For example, if your promise to the customer is, “I can help you increase revenue,” the enablers explain the tools, solutions, and services you offer that will permit you to fulfill that promise. If your promise is related to how you will help an organization increase its revenue and reduce its costs, the logical question is, how and with what? The enabler may be a software program, service, or a suite of widgets. It could also be technology, consulting, implementation and maintenance services, financial services, and so on.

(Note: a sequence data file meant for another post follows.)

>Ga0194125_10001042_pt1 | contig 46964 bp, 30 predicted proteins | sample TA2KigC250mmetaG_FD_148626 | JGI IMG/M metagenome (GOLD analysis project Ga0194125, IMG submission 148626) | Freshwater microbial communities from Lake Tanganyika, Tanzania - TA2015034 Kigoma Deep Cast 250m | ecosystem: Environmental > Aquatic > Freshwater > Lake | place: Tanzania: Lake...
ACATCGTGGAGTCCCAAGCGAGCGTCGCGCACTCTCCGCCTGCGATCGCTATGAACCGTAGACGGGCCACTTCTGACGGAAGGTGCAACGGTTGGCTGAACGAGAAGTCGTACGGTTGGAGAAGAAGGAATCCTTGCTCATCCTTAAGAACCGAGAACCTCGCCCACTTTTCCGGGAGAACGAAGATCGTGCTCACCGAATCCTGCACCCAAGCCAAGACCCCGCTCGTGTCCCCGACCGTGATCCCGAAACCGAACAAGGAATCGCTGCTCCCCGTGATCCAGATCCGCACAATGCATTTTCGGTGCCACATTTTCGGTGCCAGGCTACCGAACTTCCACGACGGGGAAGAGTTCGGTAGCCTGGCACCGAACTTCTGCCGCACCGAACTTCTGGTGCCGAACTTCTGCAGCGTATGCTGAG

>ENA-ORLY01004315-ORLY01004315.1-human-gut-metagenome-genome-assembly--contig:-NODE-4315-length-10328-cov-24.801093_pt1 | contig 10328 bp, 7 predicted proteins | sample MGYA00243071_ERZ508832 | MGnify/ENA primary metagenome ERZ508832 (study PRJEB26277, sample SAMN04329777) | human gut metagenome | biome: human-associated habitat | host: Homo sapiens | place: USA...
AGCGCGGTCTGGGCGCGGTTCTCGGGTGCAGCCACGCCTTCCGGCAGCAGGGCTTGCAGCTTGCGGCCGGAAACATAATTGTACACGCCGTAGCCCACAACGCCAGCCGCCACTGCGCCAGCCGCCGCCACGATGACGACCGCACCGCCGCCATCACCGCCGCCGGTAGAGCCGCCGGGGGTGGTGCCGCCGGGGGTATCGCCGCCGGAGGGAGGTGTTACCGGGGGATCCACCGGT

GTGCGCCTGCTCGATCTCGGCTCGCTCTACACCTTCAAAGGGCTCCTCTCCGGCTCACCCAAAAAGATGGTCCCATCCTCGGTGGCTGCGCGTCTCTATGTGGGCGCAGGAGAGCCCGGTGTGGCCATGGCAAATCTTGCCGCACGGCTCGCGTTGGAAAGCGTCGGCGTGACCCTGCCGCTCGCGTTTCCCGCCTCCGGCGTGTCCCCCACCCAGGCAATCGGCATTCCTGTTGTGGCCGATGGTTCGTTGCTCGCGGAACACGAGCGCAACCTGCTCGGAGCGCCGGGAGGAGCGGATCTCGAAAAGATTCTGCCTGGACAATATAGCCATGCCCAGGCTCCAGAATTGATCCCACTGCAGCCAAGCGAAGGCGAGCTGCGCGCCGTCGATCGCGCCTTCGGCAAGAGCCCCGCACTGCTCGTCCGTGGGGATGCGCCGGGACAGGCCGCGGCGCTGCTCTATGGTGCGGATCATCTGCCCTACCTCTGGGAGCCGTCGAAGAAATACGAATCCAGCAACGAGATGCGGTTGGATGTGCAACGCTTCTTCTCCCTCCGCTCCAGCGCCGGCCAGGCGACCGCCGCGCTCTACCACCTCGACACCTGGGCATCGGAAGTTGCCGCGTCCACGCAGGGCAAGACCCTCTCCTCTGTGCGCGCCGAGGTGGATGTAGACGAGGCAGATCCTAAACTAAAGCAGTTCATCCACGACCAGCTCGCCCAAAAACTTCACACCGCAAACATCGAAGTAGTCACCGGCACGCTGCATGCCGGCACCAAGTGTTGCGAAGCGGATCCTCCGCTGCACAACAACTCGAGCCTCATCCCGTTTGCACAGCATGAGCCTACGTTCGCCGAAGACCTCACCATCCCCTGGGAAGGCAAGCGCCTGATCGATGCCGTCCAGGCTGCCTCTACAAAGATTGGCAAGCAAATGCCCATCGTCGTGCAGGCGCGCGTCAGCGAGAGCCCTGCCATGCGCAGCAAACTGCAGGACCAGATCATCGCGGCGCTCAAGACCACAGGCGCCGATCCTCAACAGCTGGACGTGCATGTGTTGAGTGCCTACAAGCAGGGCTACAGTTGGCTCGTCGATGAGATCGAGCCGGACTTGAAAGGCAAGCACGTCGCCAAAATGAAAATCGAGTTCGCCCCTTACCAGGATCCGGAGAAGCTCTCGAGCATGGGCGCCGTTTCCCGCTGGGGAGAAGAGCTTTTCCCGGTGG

The Unfair Advantage: This third component of your value proposition answers the customer question, “What makes you different from your competition?” Your unfair advantages are the capabilities, services, and offerings unique to you or your company that your competitors consider a threat to their success. An unfair advantage — such as having the largest market share, the best product, the best reputation among buyers, or the longest experience in the field — alters the playing field and gives you a distinct advantage. If you think long and hard, you will uncover several advantages you can capitalize on.